Sept 18, 2016: Zen Buddhism is a practice that needs to be experienced, not a concept that you can intellectualise or understand with your brain.
It is a mixture of Indian Mahayana Buddhism and Taoism. The essence of Zen is attempting to grasp and register the meaning of life directly, without being deluded by logical thought or language.
To study Buddhism is to study the self, to study the self is to forget the self.
– Dogen Zenji
Zen techniques are often accordant and feasible with other faiths and are subsequently used, for example, by Christians seeking a mystical understanding of their faith.
Zen often seems perplexing because of the intricate and cryptic theories that it holds. Zen requires a profound discipline which, when practised properly, results in total spontaneity and ultimate freedom. This natural licentiousness should never be confused with impulsiveness.
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Zen Buddhism is not a theory, an idea, or a piece of knowledge. It is not a belief, dogma, or religion; but rather, it is a practical experience. Zen is not a moral teaching, and as it is without dogma, it does not require one to believe in anything. A true spiritual path does not tell people what to believe in; rather it shows them how to think; or, in the case of Zen – what not to think.
HISTORY OF ZEN
Zen Buddhism was brought to China by the Indian monk Bodhidharma in the 6th century CE. It was called Ch’an in China.
Zen’s golden age began with the Sixth Patriarch, Hui-Neng (638-713), and ended with the persecution of Buddhism in China in the middle of the 9th century CE. Most of those we think of today as the great Zen masters came from this period. Zen Buddhism survived the persecution though it was never the same again in China.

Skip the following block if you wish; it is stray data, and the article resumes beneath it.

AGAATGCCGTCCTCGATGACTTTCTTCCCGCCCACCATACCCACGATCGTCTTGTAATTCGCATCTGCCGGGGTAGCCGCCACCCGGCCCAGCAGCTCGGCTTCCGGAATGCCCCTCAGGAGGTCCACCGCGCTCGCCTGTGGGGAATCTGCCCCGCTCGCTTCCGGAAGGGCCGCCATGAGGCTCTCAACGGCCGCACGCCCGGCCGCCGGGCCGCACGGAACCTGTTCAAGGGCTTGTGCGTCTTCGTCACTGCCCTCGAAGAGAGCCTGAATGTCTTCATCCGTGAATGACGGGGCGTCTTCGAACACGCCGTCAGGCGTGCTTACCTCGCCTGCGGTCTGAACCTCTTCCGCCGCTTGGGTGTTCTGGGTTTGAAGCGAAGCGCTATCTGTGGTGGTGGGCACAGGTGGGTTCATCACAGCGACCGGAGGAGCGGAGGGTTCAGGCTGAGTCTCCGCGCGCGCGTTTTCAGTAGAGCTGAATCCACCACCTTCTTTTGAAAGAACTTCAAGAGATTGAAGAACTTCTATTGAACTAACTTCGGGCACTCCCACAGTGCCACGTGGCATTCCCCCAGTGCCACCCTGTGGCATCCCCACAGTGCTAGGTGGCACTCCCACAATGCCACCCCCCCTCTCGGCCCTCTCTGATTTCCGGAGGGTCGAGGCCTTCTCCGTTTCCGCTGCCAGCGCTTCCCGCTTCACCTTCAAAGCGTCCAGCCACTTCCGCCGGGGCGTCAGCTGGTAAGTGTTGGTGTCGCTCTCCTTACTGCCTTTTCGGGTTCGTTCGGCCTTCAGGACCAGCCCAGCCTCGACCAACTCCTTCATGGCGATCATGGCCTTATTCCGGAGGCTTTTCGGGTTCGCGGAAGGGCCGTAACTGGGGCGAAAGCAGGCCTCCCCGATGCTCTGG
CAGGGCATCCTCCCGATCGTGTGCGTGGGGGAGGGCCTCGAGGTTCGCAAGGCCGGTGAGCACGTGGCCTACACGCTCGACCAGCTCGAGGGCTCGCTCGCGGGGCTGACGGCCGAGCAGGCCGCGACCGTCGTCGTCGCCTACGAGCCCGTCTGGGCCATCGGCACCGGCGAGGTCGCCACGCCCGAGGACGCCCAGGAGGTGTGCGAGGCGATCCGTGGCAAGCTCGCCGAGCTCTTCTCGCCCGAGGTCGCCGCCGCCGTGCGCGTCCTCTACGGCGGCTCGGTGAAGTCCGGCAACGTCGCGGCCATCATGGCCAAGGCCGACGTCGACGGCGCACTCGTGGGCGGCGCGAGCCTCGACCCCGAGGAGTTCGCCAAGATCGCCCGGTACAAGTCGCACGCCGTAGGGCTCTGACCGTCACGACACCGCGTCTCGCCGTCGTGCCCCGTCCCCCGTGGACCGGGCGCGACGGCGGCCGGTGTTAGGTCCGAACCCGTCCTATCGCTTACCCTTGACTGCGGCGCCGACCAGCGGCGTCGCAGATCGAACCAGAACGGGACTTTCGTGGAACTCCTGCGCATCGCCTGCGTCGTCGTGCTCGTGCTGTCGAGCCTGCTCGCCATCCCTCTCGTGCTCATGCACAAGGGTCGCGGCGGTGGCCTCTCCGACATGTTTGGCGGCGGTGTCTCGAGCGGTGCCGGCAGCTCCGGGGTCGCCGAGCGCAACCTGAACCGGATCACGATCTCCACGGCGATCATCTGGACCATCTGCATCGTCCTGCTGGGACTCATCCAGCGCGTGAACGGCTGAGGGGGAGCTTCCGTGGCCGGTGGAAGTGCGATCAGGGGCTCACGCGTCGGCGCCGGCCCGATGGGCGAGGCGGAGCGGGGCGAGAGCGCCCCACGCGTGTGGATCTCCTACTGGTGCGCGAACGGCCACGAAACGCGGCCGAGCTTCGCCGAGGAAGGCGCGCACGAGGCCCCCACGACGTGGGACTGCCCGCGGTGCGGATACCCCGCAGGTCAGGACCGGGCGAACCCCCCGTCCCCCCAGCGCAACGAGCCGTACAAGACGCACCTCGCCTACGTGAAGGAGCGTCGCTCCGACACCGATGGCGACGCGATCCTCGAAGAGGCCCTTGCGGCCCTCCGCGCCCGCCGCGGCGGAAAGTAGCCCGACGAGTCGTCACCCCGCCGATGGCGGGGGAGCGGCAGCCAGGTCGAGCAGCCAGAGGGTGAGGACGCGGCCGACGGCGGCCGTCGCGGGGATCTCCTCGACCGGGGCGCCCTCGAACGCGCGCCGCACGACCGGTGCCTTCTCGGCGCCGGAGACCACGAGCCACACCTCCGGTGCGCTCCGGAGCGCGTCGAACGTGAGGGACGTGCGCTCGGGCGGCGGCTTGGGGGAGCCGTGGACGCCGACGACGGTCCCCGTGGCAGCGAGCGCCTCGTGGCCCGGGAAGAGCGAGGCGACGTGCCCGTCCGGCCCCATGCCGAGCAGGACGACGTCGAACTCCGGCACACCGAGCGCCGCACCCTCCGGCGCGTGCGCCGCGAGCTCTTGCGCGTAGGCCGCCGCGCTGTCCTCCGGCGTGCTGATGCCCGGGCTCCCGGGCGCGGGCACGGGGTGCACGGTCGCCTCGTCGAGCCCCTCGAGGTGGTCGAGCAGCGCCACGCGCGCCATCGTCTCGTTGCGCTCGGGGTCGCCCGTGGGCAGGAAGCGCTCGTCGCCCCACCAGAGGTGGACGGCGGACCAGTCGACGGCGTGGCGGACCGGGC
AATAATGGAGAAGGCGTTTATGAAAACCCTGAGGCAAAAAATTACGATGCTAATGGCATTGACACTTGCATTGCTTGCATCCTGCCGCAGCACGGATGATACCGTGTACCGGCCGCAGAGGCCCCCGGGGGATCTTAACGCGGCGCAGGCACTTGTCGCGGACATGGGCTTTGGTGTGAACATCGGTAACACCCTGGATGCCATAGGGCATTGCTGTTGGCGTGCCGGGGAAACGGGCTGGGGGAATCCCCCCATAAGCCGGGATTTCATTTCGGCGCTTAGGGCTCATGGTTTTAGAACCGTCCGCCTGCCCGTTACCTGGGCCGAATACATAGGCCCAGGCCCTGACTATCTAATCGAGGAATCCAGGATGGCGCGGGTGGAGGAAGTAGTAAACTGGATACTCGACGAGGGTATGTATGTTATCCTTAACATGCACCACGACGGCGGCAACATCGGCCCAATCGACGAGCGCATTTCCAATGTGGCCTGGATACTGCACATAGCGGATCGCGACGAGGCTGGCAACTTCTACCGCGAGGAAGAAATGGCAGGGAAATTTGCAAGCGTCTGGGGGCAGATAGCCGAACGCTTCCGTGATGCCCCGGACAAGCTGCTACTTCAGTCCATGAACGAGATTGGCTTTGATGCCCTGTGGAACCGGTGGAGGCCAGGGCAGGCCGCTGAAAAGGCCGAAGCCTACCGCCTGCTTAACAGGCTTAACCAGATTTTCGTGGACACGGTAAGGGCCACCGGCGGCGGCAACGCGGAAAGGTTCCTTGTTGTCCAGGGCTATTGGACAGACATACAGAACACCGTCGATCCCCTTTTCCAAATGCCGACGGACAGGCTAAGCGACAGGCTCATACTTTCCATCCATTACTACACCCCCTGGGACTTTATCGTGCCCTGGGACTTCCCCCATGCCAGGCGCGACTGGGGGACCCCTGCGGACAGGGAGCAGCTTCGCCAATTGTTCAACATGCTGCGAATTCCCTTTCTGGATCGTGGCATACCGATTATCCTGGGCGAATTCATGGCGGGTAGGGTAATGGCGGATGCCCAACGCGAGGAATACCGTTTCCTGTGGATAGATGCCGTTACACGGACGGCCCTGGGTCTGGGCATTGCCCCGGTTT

Zen spread to Korea in the 7th century CE and to Japan in the 12th century CE. It was popularised in the West by the Japanese scholar Daisetz Teitaro Suzuki (1870 – 1966); although it was found in the West before that.
The practice of Zen meditation or Zazen is the core of Zen Buddhism: without it, the is no Zen. Zen meditation, is a way of vigilance and self-discovery which is practised while sitting on a meditation cushion. It is the experience of living from moment to moment, in the here and now. It is through the practice of Zazen that Gautama got enlightened and became the Buddha.
Zazen is an attitude of spiritual awakening, which when practised, can become the source from which all the actions of daily life flow – eating, sleeping, breathing, walking, working, talking, thinking, and so on.
Zen Buddhism is not interested in metaphysical theories and rituals and focuses entirely on the mindful practice of Zazen. Zen is very simple. It is so simple, in fact, that it’s very difficult to grasp.
In the silence of the dojo or temple, quietly sit down, stop moving, and let go your thoughts. Focus just on your Zazen posture and your breathing. Keep your back straight. Let your ego and your unconscious mind melt away, merge with the universe.
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Zen teachings are said to be ‘non-dual’, emphasising that our usual way of being is like living in a trance of dualism. The philosophy of emptiness – no subject, no object – has become the hallmark of Zen teachings.
The assertion on practical methods in practising the belief of Zen is what makes it unique, beautiful and charismatic in itself.
-by Arya Sharan of NewsGram. Twitter: @NoOffense9